A total of 14,840 new cases were confirmed in China’s Hubei province – the epicentre of the coronavirus epidemic – on Thursday, almost 10 times the number reported a day earlier. The number of new deaths attributable to the contagion rose to 242, more than double, on the day.
This brings the totals announced by the province’s health commission to 48,206 and 1,310, respectively, as of Wednesday.
Officials in Hubei had reported 94 fatalities and 1,638 newly confirmed cases a day earlier.
Hubei’s health commission said in its daily statement that it had changed the diagnostic criteria used to confirm cases, effective Thursday, meaning that doctors have broader discretion to determine which patients are infected.
“From today on, we will include the number of clinically diagnosed cases into the number of confirmed cases so that patients could receive timely treatment,” the health authority said. Previously, patients could only be diagnosed by test kits, which has seen a shortage of supply across the country.
Tong Zhaohui, an expert in the central guidance group and vice-president of Beijing Chaoyang Hospital, said the move was in line with the National Health Commission’s latest diagnostic guidelines to include clinical diagnosis.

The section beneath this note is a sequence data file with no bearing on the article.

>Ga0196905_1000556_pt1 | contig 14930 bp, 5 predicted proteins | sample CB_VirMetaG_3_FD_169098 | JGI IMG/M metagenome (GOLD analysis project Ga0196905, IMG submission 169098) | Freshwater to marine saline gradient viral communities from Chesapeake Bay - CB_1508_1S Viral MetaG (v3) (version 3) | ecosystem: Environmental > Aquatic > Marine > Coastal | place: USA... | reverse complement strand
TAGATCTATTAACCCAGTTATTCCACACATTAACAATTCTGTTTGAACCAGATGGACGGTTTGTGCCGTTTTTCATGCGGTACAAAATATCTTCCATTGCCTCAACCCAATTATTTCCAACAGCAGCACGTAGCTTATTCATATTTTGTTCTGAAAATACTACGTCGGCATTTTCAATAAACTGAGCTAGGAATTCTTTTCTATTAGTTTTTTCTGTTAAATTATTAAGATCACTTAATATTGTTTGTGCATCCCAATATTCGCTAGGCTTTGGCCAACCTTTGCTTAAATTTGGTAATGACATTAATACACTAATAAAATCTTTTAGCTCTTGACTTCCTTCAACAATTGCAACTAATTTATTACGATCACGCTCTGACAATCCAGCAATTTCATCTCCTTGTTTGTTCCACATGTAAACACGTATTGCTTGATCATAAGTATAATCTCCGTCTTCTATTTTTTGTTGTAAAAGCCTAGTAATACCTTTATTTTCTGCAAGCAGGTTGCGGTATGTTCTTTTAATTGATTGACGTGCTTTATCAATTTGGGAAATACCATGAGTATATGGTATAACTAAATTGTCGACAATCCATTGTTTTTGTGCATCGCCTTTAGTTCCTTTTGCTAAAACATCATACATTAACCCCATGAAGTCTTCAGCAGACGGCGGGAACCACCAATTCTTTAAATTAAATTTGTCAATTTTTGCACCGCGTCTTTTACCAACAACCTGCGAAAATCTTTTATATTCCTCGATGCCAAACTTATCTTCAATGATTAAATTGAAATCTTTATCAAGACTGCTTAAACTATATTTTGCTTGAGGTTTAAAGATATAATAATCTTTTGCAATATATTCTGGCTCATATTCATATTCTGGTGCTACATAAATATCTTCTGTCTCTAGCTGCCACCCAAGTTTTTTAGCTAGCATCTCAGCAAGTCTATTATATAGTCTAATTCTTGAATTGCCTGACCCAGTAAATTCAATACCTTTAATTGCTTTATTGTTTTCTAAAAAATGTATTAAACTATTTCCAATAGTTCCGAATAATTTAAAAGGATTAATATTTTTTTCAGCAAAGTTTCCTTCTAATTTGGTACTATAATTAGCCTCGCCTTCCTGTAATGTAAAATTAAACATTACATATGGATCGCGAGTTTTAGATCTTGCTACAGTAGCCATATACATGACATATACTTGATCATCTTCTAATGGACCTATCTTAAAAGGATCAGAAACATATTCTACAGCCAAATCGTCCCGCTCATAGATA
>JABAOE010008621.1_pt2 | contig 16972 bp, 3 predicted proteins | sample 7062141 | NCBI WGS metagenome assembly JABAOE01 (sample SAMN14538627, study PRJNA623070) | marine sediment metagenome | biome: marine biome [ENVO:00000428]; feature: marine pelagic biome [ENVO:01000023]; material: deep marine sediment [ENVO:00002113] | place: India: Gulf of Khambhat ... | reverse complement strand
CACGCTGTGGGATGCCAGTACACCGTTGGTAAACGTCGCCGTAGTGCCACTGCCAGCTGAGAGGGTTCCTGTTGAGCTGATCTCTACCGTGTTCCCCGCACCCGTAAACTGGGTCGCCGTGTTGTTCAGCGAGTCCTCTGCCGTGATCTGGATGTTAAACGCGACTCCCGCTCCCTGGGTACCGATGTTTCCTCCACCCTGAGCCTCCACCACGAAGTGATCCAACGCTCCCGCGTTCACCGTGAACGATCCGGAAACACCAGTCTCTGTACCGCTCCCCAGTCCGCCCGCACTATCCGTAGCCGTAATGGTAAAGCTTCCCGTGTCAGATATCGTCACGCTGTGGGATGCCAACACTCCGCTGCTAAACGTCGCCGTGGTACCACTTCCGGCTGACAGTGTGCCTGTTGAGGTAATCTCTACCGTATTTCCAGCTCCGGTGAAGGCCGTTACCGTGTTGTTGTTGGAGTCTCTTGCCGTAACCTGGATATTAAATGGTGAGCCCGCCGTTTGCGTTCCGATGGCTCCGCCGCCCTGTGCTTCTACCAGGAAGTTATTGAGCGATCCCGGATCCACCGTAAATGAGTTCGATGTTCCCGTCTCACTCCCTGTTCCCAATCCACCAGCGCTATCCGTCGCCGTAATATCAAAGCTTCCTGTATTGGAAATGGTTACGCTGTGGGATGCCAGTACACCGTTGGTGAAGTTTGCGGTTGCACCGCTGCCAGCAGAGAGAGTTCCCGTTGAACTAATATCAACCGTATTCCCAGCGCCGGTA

“When doctors diagnose pneumonia, they can only get the etiology [causes] of the disease 20 to 30 per cent of the time. We have to rely on clinical diagnosis 70 to 80 per cent of the time. Increasing the diagnosis of clinical cases will help us make an additional judgment on the disease,” he told state broadcaster CCTV in an exclusive interview.
Dr Ho Pak-leung, a medical expert at the University of Hong Kong, supported the change in diagnostic criteria in Hubei, commenting that under the previous criteria some patients may have died before doctors were able to carry out any tests.
Some 13,436 of the new cases announced on Thursday were confirmed in Hubei’s capital of Wuhan, where the virus is believed to have originated at a seafood and meat market.
The virus – which causes the disease now officially known as Covid-19 – has spread to at least 24 countries, sickened more than 60,000 people worldwide, with tens of thousands more suspected cases.
The National Health Commission has not yet released the national total of new cases and deaths.